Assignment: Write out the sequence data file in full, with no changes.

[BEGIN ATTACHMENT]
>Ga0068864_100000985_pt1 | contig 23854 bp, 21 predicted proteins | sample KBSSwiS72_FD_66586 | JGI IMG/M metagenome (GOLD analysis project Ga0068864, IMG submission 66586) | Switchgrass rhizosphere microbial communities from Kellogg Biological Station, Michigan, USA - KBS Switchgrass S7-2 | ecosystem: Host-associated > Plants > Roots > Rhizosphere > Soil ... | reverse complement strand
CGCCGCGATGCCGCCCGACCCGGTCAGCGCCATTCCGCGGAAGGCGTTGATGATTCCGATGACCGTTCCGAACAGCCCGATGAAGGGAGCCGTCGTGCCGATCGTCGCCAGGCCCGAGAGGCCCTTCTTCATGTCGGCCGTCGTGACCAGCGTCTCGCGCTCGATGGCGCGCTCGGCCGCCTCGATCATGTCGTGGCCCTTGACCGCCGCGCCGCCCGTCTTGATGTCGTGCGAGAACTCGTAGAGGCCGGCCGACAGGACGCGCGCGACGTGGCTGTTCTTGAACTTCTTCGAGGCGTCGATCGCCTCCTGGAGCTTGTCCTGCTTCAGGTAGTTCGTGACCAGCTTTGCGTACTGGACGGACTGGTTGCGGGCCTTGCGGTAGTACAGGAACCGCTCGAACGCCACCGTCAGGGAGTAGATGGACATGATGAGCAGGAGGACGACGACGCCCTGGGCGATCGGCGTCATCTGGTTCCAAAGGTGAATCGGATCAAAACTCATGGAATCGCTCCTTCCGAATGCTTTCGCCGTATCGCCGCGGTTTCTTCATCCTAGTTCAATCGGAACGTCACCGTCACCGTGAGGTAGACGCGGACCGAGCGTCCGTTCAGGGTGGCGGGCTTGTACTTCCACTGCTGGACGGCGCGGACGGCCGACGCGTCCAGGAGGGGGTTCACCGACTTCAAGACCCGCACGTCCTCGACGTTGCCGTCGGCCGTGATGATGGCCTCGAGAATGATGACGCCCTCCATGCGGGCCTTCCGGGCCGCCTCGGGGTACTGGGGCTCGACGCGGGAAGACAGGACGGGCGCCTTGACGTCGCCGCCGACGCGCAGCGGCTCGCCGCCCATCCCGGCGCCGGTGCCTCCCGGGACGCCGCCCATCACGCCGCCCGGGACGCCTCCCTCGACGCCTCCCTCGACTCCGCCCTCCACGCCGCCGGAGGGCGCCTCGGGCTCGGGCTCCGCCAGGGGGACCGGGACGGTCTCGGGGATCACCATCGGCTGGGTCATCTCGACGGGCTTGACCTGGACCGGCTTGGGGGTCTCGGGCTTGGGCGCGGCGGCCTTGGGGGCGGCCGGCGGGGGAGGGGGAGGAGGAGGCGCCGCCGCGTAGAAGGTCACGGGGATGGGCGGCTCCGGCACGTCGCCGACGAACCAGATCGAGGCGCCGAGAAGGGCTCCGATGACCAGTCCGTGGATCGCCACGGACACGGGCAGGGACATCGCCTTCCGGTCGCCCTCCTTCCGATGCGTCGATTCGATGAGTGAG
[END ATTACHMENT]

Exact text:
>Ga0068864_100000985_pt1 | contig 23854 bp, 21 predicted proteins | sample KBSSwiS72_FD_66586 | JGI IMG/M metagenome (GOLD analysis project Ga0068864, IMG submission 66586) | Switchgrass rhizosphere microbial communities from Kellogg Biological Station, Michigan, USA - KBS Switchgrass S7-2 | ecosystem: Host-associated > Plants > Roots > Rhizosphere > Soil ... | reverse complement strand
CGCCGCGATGCCGCCCGACCCGGTCAGCGCCATTCCGCGGAAGGCGTTGATGATTCCGATGACCGTTCCGAACAGCCCGATGAAGGGAGCCGTCGTGCCGATCGTCGCCAGGCCCGAGAGGCCCTTCTTCATGTCGGCCGTCGTGACCAGCGTCTCGCGCTCGATGGCGCGCTCGGCCGCCTCGATCATGTCGTGGCCCTTGACCGCCGCGCCGCCCGTCTTGATGTCGTGCGAGAACTCGTAGAGGCCGGCCGACAGGACGCGCGCGACGTGGCTGTTCTTGAACTTCTTCGAGGCGTCGATCGCCTCCTGGAGCTTGTCCTGCTTCAGGTAGTTCGTGACCAGCTTTGCGTACTGGACGGACTGGTTGCGGGCCTTGCGGTAGTACAGGAACCGCTCGAACGCCACCGTCAGGGAGTAGATGGACATGATGAGCAGGAGGACGACGACGCCCTGGGCGATCGGCGTCATCTGGTTCCAAAGGTGAATCGGATCAAAACTCATGGAATCGCTCCTTCCGAATGCTTTCGCCGTATCGCCGCGGTTTCTTCATCCTAGTTCAATCGGAACGTCACCGTCACCGTGAGGTAGACGCGGACCGAGCGTCCGTTCAGGGTGGCGGGCTTGTACTTCCACTGCTGGACGGCGCGGACGGCCGACGCGTCCAGGAGGGGGTTCACCGACTTCAAGACCCGCACGTCCTCGACGTTGCCGTCGGCCGTGATGATGGCCTCGAGAATGATGACGCCCTCCATGCGGGCCTTCCGGGCCGCCTCGGGGTACTGGGGCTCGACGCGGGAAGACAGGACGGGCGCCTTGACGTCGCCGCCGACGCGCAGCGGCTCGCCGCCCATCCCGGCGCCGGTGCCTCCCGGGACGCCGCCCATCACGCCGCCCGGGACGCCTCCCTCGACGCCTCCCTCGACTCCGCCCTCCACGCCGCCGGAGGGCGCCTCGGGCTCGGGCTCCGCCAGGGGGACCGGGACGGTCTCGGGGATCACCATCGGCTGGGTCATCTCGACGGGCTTGACCTGGACCGGCTTGGGGGTCTCGGGCTTGGGCGCGGCGGCCTTGGGGGCGGCCGGCGGGGGAGGGGGAGGAGGAGGCGCCGCCGCGTAGAAGGTCACGGGGATGGGCGGCTCCGGCACGTCGCCGACGAACCAGATCGAGGCGCCGAGAAGGGCTCCGATGACCAGTCCGTGGATCGCCACGGACACGGGCAGGGACATCGCCTTCCGGTCGCCCTCCTTCCGATGCGTCGATTCGATGAGTGAG